9 episodes

Each week, Ventricles introduces an interesting topic about science and technology, from the past, the present and sometimes (how we imagine) the future. Featuring interviews with scholars working at the intersection of science, religion and culture, Ventricles explores the many ways that people know and have known the world.

Ventricles is a new podcast written and produced by Shireen Hamza for the Science, Religion and Culture Program at Harvard Divinity School. We'd love to hear your thoughts -- write to us at ventriclespodcast.src@gmail.com

Ventricles Shireen Hamza

    • Social Sciences
    • 5.0, 8 Ratings

Each week, Ventricles introduces an interesting topic about science and technology, from the past, the present and sometimes (how we imagine) the future. Featuring interviews with scholars working at the intersection of science, religion and culture, Ventricles explores the many ways that people know and have known the world.

Ventricles is a new podcast written and produced by Shireen Hamza for the Science, Religion and Culture Program at Harvard Divinity School. We'd love to hear your thoughts -- write to us at ventriclespodcast.src@gmail.com

    Jungle Laboratories

    Jungle Laboratories

    In our final episode of season one, Professor Gabriela Soto Laveaga explains the central role that Mexico played in the creation of the birth control pill -- a history that has often been told about a few people in the US. From Ernesto Miramontes, a Mexican scientist whose name is on the patent for a compound used in the first oral contraceptives, to Syntex, the company co-founded by chemist Russell Marker in Mexico City, Mexico takes center stage in the history of oral contraceptives. But what about the hundreds of thousands of peasants in the South of Mexico, who dug up and even manipulated the barbasco roots from which steroid hormones were being synthesized? And are the dense jungles from which they found and dug up tons of these wild barbasco roots a laboratory?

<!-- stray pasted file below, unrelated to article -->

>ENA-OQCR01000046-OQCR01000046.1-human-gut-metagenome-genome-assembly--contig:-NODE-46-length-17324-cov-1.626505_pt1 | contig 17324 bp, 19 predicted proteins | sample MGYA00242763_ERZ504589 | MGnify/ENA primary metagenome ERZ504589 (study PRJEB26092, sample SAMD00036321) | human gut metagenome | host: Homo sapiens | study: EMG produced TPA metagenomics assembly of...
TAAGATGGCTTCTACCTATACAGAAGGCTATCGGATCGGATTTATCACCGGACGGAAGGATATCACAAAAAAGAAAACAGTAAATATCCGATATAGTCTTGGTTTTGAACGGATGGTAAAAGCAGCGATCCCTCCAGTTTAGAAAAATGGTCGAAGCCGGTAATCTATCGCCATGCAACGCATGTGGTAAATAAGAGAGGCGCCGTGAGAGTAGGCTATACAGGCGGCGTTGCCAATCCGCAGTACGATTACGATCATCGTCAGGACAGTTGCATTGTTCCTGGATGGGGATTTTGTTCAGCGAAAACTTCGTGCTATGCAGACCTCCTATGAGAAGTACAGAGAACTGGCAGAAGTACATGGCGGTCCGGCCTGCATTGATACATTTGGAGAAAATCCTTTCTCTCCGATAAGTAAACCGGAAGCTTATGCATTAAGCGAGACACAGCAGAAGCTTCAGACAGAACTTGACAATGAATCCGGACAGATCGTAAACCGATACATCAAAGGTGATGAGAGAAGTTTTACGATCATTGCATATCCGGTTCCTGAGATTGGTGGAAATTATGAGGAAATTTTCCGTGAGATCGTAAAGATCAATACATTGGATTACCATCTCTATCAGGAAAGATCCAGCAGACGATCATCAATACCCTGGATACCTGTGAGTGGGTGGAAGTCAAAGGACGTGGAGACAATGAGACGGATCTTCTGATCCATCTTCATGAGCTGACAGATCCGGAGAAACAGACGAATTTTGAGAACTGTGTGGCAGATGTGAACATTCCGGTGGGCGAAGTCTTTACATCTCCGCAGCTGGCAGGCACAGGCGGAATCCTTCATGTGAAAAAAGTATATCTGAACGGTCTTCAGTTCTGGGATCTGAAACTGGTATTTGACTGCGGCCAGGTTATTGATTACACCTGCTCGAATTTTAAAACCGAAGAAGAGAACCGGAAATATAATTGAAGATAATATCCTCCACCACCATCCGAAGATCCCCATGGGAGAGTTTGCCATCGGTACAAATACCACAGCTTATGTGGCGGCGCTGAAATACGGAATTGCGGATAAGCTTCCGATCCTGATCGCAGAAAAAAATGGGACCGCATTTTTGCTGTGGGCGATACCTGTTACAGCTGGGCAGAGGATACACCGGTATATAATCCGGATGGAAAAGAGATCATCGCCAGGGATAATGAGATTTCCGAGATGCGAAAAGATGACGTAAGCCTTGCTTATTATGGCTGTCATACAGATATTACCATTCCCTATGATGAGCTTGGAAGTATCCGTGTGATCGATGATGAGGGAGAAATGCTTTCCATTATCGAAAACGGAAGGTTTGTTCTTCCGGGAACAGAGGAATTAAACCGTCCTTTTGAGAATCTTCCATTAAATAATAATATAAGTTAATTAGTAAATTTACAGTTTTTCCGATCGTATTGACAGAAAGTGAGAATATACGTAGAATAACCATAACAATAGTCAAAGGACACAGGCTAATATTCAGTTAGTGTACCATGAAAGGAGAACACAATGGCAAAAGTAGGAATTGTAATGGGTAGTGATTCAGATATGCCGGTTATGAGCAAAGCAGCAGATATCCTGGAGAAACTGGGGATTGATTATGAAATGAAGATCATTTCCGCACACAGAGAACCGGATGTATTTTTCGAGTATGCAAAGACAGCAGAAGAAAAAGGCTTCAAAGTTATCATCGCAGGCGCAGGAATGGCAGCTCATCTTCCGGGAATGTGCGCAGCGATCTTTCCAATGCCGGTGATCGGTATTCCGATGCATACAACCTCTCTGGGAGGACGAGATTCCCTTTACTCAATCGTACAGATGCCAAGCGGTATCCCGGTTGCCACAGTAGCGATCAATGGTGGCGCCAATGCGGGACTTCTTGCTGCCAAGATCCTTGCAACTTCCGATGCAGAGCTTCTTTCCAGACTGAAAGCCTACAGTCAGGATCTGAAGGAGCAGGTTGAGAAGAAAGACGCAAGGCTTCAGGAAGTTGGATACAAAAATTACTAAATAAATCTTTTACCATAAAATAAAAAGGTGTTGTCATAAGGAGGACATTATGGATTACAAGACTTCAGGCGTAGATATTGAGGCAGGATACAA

Audio credits: Thanks as always to The Overseas Ensemble, a collaboration between composer Paed Conca and Sarigama, for use of their music

    • 37 min
    Cybernetic Revolutionaries

    Cybernetic Revolutionaries

    How are technologies shaped by political needs, and how do technologies enable new kinds of politics? In this episode, Professor Eden Medina tells the history of communications technologies in Chile, during the socialist government of Salvador Allende, in the early 1970s. She explains how the innovative cybernetics systems, Project Cybersyn, was employed by the central government to communicate with people and officials across the country in an unprecedented way. Finally, we discuss how important this system seemed to Chileans in a time of political turmoil and what it came to represent - not only to the government, but to to the people of Chile.

    • 25 min
    Why is There a History of Medicine?

    Why is There a History of Medicine?

    If the human body has remained the same in the past few thousand years, why have our approaches to its treatment varied so much? How can an ailment exist in only one part of the world, and not another? Why have so many treatments in the history of Western medicine come to seem so strange to us now? This episode with Professor Shigehisa Kuriyama is about many interesting questions in the history of medicine.

    • 19 min
    Imagining Iraq

    Imagining Iraq

    What will Iraq be like, 100 years in the future? How are Muslim women imagined in the future? In this episode, Professor Ahmed Ragab explores literary imaginaries of the future of the Middle East. He starts by discussing the story, Kahramana, from the recent short-story collection edited by Hassan Blasim, Iraq +100. He compares the story of Kahramana to the superhero, Dust from Marvel comics, to demonstrate how writers based in Iraq navigate and subvert the expectations of Western audiences.

    • 23 min
    Canoes in Space

    Canoes in Space

    What can we learn about space exploration from Polynesian voyaging, or wayfinding? How does a frontier differ from a horizon? In this episode, Professor Eli Nelson explains the story of the Hokule‘a, a double-hulled voyaging canoe launched in 1975 to understand and recover the navigation techniques by which indigenous people found and settled the Pacific Islands. He touches on the various ways that people, from artists to authors of science fiction, have imagined voyaging canoes in the future, and in space.

    • 21 min
    Coins, Medieval and Digital

    Coins, Medieval and Digital

    What is money, and how is it changing? And what do bitcoins have in common with medieval coins? In this episode, Gili Vidan explains how the long history of coins can help us understand the history of digital currencies, something we perceive to be a radical break from the past. We start the episode with a discussion of the future - of one version of the future, science fiction - and what money is ideally imagined to be or not be.

    • 19 min

Customer Reviews

5.0 out of 5
8 Ratings

8 Ratings

Journalist user ,

This is so good!

I love the topics they talk about on this show. I can’t wait to see where they go next! Such interesting interviews with really smart people

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